Under 157A. (1) No person shall, directly or indirectly, in or outside Sri Lanka, support, espouse, promote, finance, encourage or advocate the establishment of a separate State within the territory of Sri Lanka. (2) No political party or other association or organization shall have as one of its aims or objects the establishment of a separate State within the territory of Sri Lanka.
Gajendrakumar’s outright rejection of 13 A must be sweet music to the ears of those ultra-Sinhala Buddhist nationalist forces who also want the abolition of 13A and the Provincial Council system under it for opposite reasons.
It is historically true that the TULF which was engaged in extensive talks with the Indian Government in the eighties did not accept fully the 13 A. In a lengthy letter signed by Amirthalingam, General Secretary, M. Sivasithamparam, President and R. Sampanthan, Vice President and addressed to Rajiv Gandhi, Prime Minister of India on 28 October 1987 it catalogued the shortcomings of 13 A. ( https://sangam.org/letter-pm-rajiv-gandhi-tulf-13th-amendment/).
The TULF leaders did not reject 13 A outright but expressed their disappointment stating the TULF regrets it cannot recommend the contents of these Bills (13 A and Provincial Council Bilks) to the Tamil people as being satisfactory, just and durable.
The letter claimed “All parties to the negotiations have always understood that the powers to be devolved to the Provincial Council will be the same as those enjoyed by a state in India with suitable adaptations. This was to be particularly so in the field of legislative and executive power. During the discussions between the Sir Lankan Government and the TULF in July/August 1986, it was agreed that the legislative power of the province in respect of provincial subjects would be near-absolute and that the governor would be a ceremonial head, with his discretionary powers clearly defined.
In retrospect, it would be seen that the Provincial Board of Ministers, including the Chief Minister, had almost unfettered freedom to administer the province without the Governor placing roadblocks or interfering with the day-to-day administration of the Provincial Council. In fact, the Governor while enjoying executive powers, in most cases has to act on the advice of the Chief Minister. For example, Ministers are appointed by the Governor on the advice of the Chief Minister, so is the removal of Provincial Ministers. While 13A devolves power within a unitary constitution, it has at the same contains some federal features if implemented fully including Land, Police and Public Order and order powers. It will be foolish to throw the baby out with the bathwater.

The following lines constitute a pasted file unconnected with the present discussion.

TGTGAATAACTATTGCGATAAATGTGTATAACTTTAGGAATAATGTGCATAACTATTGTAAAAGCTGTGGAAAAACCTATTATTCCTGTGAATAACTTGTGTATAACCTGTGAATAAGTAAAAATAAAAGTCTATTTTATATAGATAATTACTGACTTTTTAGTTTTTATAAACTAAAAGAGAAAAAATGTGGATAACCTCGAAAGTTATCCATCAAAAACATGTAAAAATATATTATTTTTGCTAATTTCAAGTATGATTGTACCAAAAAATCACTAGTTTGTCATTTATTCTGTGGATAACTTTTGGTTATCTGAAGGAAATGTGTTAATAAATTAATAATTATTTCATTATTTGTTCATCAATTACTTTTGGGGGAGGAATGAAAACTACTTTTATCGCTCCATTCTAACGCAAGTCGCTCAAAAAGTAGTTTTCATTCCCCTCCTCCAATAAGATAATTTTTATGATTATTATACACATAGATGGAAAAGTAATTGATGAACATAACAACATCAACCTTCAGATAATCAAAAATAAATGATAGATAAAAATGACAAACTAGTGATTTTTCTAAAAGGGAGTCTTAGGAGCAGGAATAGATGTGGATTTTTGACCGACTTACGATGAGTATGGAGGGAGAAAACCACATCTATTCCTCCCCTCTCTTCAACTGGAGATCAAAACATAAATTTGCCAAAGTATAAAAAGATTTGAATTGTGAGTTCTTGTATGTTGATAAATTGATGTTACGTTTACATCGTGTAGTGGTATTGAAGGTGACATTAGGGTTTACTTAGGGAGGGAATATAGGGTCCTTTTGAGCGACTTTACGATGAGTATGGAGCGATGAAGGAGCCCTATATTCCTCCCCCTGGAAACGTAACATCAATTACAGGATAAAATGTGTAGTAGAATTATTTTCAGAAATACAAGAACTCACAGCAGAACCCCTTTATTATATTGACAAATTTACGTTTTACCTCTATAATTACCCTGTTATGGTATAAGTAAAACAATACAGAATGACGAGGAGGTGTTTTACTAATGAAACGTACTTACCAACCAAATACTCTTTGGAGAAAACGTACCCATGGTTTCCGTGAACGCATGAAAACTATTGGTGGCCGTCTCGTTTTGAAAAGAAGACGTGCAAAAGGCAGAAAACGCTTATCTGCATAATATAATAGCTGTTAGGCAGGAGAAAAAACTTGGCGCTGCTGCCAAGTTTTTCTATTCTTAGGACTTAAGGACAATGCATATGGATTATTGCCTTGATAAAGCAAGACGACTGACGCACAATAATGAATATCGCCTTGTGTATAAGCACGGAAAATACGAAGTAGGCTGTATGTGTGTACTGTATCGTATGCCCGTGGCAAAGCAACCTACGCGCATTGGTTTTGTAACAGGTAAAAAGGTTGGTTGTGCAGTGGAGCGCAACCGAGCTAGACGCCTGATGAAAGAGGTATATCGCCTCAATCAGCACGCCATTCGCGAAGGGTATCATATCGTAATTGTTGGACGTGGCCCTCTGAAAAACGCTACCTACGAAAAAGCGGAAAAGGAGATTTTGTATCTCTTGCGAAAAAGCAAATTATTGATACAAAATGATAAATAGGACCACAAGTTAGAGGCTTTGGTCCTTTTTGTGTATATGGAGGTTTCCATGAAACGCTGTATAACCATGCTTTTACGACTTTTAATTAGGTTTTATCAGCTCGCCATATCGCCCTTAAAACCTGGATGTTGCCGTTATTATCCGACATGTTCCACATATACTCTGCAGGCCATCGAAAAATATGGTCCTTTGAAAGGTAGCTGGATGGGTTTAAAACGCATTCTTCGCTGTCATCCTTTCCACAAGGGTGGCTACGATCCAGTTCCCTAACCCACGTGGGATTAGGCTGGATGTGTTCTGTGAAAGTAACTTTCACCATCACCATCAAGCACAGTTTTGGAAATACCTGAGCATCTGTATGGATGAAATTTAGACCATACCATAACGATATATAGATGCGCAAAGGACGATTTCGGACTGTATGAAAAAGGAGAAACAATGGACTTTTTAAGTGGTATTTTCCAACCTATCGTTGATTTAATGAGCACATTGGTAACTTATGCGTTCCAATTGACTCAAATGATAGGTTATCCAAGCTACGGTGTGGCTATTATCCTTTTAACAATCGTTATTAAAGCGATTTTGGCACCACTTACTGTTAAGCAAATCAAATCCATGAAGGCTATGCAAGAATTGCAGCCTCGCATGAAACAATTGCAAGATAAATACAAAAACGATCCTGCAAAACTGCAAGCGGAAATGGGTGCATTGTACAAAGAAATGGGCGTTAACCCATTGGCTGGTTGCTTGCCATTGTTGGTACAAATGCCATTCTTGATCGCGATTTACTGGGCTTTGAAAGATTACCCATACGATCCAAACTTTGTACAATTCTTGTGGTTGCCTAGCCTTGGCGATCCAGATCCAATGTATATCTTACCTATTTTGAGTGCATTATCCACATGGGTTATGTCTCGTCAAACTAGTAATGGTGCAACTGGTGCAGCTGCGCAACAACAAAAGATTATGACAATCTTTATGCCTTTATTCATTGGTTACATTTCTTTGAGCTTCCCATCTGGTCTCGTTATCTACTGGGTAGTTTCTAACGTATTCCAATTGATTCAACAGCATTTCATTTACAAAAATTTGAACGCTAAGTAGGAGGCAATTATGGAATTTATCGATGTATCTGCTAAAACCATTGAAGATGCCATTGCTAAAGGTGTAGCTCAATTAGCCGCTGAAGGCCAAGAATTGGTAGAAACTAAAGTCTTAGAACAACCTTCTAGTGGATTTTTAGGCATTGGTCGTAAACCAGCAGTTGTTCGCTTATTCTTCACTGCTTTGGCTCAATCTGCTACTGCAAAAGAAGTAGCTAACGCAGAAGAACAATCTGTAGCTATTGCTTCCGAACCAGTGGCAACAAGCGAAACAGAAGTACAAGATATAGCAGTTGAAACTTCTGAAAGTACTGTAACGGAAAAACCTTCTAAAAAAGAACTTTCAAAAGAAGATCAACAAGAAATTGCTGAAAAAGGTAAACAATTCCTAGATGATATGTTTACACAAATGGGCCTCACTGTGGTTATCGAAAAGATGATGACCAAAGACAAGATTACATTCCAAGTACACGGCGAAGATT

A letter dated 29, December 2022 and addressed to Prime Minister Modi by 5 Tamil parties stated “In this situation, we appeal to Your Excellency to urge the Government of Sri Lanka to keep its promises to: (I) fully implement the provisions of the Thirteenth Amendment to the Constitution (ii) implement the clear commitments made by all sections of government from 1987 onwards and enable the Tamil speaking peoples to live with dignity, self-respect, peace and security in the areas of their historic habitation, exercising their right to self-determination within the framework of a united, undivided country.
In short, 13A is a starting point in a long struggle by the Tamil people inhabiting the Northern and Eastern provinces as their area of historical habitation, a federal structure by exercising the right of self-determination of the Tamil people within a united country. Unfortunately, the ultra-Sinhala-Buddhist nationalist forces are vehemently opposed to it. Sinhalese people have been brainwashed that federalism means a division of the country.
Under these circumstances, it is political suicide on the part of Gajendrakumar to reject 13A and campaign to communicate to the Tamil people the grave dangers of the Provincial Councils.
He should be told that it is unwise to release the bird in the hand (13A) for two birds (federal) in the bush.